This is just a synopsis of what happened at Chimoio. But there was also Nyadzonia — August 9 1976.
Alexander Kanengoni aka Comrade Gora, the late Deputy Editor of The Patriot and most illustrious war veteran, was one of the freedom fighters dispatched from Chimoio to attend the Nyadzonia Massacre on the morning of August 9 and what he witnessed defies understanding, it was a clip from hell.
“There were corpses here, corpses there, and corpses everywhere. There were corpses of babies strapped on their mothers’ backs, there were corpses of small boys and girls. There were corpses of young men and women, there were corpses of old men and women. And the corpses had all sorts of mutilations — decapitated heads, shattered jaws, crushed or missing limbs, disemboweled entrails, scattered brains gouged eyes, everything,” recalled Cde Kanengoni.
Below is the most heart rending encounter that tore his heart forever…:
“A small girl of not more than eight whose chest had been ripped…with part of her lung now exposed asked me as she sat calmly in a donga: ‘Do you think I will survive Comrade?’
Strangely, all through that nightmare, I had not cried, not a single tear. I stood up, looked away and wept for something that was much, much more than the tragedy of the little girl.
When I at last turned, the little girl had died. And then something inside me went out like a flame in the wind.”
This is the story of how Zimbabwe came to be and yet, whenever comrades were dying, their last thought was not for themselves, not their families back at home, but for Zimbabwe.
Always they said: “Comrade I am dying, leave me, go on with the struggle, be brave, carry on comrades.”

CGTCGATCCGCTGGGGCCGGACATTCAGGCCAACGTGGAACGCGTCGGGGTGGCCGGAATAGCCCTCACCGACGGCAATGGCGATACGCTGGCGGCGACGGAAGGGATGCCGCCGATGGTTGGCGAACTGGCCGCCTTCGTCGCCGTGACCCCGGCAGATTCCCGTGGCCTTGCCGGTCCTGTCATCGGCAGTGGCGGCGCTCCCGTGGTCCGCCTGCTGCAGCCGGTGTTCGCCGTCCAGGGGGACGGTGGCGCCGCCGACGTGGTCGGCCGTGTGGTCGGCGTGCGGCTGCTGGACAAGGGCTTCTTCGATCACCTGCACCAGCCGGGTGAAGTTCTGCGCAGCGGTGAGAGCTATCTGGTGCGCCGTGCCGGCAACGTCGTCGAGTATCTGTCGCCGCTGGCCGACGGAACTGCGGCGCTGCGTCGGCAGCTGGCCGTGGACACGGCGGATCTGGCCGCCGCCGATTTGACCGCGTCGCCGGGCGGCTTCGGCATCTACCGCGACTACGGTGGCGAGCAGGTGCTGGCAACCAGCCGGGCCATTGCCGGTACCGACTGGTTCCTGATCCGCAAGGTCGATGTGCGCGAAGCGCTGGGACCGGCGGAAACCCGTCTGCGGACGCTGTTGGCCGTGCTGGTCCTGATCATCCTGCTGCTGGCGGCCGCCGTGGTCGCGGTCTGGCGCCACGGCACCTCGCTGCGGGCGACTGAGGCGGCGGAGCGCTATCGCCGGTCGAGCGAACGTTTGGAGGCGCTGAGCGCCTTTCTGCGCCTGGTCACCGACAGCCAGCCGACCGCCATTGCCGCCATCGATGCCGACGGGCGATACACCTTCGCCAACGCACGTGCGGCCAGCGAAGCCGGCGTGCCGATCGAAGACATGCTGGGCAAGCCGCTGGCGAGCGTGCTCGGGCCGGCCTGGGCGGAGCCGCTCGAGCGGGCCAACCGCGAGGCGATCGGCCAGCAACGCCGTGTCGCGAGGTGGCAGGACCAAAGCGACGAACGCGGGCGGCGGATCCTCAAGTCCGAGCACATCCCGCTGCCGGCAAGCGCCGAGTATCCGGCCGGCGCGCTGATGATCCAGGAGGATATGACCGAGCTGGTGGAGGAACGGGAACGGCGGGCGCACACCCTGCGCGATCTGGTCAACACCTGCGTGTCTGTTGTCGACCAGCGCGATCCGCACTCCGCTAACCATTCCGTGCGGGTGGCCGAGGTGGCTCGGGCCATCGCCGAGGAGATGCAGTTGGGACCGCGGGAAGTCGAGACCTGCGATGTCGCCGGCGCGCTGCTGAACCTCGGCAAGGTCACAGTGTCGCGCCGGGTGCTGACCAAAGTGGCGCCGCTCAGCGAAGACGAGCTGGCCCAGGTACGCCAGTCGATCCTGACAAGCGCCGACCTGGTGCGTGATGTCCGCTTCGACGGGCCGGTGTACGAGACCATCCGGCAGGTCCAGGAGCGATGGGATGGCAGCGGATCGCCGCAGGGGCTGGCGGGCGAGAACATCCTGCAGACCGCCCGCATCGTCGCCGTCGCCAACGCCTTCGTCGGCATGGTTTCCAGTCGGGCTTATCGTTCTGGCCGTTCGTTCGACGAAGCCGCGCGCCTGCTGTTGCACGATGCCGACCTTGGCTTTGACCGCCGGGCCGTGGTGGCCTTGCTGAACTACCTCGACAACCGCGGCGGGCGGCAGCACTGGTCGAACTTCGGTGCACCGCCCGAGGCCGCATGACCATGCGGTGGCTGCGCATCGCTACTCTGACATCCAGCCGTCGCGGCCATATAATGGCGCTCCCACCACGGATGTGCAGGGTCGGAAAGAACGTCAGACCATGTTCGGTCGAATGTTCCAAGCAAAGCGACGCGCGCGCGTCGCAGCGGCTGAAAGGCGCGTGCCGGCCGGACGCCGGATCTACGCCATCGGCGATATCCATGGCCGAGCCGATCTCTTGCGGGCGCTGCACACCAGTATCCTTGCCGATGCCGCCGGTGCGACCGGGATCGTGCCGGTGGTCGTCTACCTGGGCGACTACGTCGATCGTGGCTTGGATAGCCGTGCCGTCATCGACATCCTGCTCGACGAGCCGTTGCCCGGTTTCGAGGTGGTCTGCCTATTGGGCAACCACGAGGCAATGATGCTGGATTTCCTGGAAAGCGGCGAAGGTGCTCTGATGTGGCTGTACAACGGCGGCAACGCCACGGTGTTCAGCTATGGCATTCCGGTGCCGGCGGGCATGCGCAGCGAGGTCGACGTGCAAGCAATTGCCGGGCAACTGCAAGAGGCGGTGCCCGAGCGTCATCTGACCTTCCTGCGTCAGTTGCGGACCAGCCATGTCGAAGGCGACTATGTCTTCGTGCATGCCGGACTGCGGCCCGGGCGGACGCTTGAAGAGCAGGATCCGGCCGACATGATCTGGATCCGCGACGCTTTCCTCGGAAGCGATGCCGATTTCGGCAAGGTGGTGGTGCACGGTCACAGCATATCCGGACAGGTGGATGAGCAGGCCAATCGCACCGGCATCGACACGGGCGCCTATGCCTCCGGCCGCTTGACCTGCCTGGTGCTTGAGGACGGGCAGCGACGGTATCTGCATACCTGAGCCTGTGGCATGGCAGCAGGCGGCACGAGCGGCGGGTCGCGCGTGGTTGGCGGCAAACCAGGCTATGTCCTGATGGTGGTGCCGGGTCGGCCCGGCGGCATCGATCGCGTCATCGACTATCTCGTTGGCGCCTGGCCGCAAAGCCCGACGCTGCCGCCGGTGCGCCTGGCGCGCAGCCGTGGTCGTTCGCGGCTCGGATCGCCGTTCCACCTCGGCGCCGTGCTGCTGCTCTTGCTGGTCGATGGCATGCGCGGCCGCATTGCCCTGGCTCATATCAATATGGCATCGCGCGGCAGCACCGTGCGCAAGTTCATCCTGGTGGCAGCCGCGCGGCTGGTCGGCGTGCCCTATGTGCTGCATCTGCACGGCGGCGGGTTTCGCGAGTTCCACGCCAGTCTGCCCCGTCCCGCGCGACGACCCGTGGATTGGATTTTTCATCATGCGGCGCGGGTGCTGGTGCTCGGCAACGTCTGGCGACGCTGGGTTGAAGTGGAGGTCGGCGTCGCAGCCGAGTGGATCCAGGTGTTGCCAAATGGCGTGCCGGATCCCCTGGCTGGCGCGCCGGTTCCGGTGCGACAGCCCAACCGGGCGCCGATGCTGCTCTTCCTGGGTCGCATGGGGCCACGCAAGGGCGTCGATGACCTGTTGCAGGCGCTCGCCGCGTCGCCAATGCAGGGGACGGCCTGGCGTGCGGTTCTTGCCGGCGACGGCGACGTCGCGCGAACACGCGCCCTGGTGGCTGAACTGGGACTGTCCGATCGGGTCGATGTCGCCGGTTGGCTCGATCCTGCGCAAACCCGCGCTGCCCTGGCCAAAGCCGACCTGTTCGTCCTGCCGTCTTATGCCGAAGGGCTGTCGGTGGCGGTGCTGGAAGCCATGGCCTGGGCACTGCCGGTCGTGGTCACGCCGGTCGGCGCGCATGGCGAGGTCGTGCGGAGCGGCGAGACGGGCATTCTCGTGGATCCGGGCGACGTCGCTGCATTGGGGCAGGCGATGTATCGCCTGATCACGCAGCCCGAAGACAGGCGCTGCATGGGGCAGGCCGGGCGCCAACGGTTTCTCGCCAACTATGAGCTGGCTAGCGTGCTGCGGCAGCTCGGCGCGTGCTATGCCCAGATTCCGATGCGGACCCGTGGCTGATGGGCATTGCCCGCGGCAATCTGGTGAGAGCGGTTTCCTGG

Simon Chimbetu captures the same in his song: ‘Ndarangarira Gamba’.
This agony was replicated throughout Zimbabwe and at the rear, at Mkushi in Zambia, Freedom Camp in Zambia, there is also the agonies of Doiroi, Chibawawa, Tembwe, Kamungoma in Gutu and many other places at home and at the rear — throughout it was a tale of untold suffering, dedication unto death.
This is the spirit and ethos each Zimbabwean can, and should, appreciate, venerate and not denigrate nor berate.
To be aggrieved that the number of war veterans has quadrupled, unfortunately, is to be the enemy of Zimbabwe and Zimbabweans.
Many left home and everything precious because they loved Zimbabwe.
And to be hurt that so much love should have been lavished on Zimbabwe is to be on the side of those who work for Zimbabwe’s demise, vaya vanoti ‘pasi neZimbabwe’, — it is to partner with the Rhodesians, it is to be an ensconcement of the British.
And the question is: Why?
Is it because of veneration of the whiteman; the classic internalisation of the whiteman that Fanon writes about?
Is it because of money, muka chizvarwa cheZimbabwe!
To demean and denigrate the registration of war veterans and reduce it to dollars and cents is to invoke the spirit of Cecil John Rhodes the architect of colonisation of this land.
In the first place, it is not possible to pay anyone for their love and sacrifice in waging the armed struggle to free Zimbabwe — it is non-quantifiable.
It is ridiculous to reduce their sacrifice to dollars and cents because the freedom fighters did not fight for money, it was a free gift to Zimbabwe and Zimbabweans, gladly given, and never regretted against all odds.
Hapana akaenda achiti achandobhadharwa, hapana akabhadharwa, kwaiva kuzvipira chete, zve hapana aiti kana ndasvika kumusha ndichabhadharwa; that was neither the purpose nor the intention.
Zvino iwe unotsamwa kuti vozobhadharwa, kubhadharwa kupi? Kana ukanzi wakasiya zvose ukarwira vamwe, ukarwira nyika vamwe vachienda kuchikoro vamwe vachishanda, zvino tochikubatsiravo kuti ukwanisa kuenderera mberi neupenyu hwako usingatamburi somunhu wakaita basa guru guru, kubhadharwa here? Ungaikwanisa kuihwerengedza ukaibudisa mari yemunhu akaita basa guru guru rakadaro. Ungahwerengedza ukabudisa kuti imarii kuti wakanga azvipiria kukufira?
Be at peace, be Zimbabwean!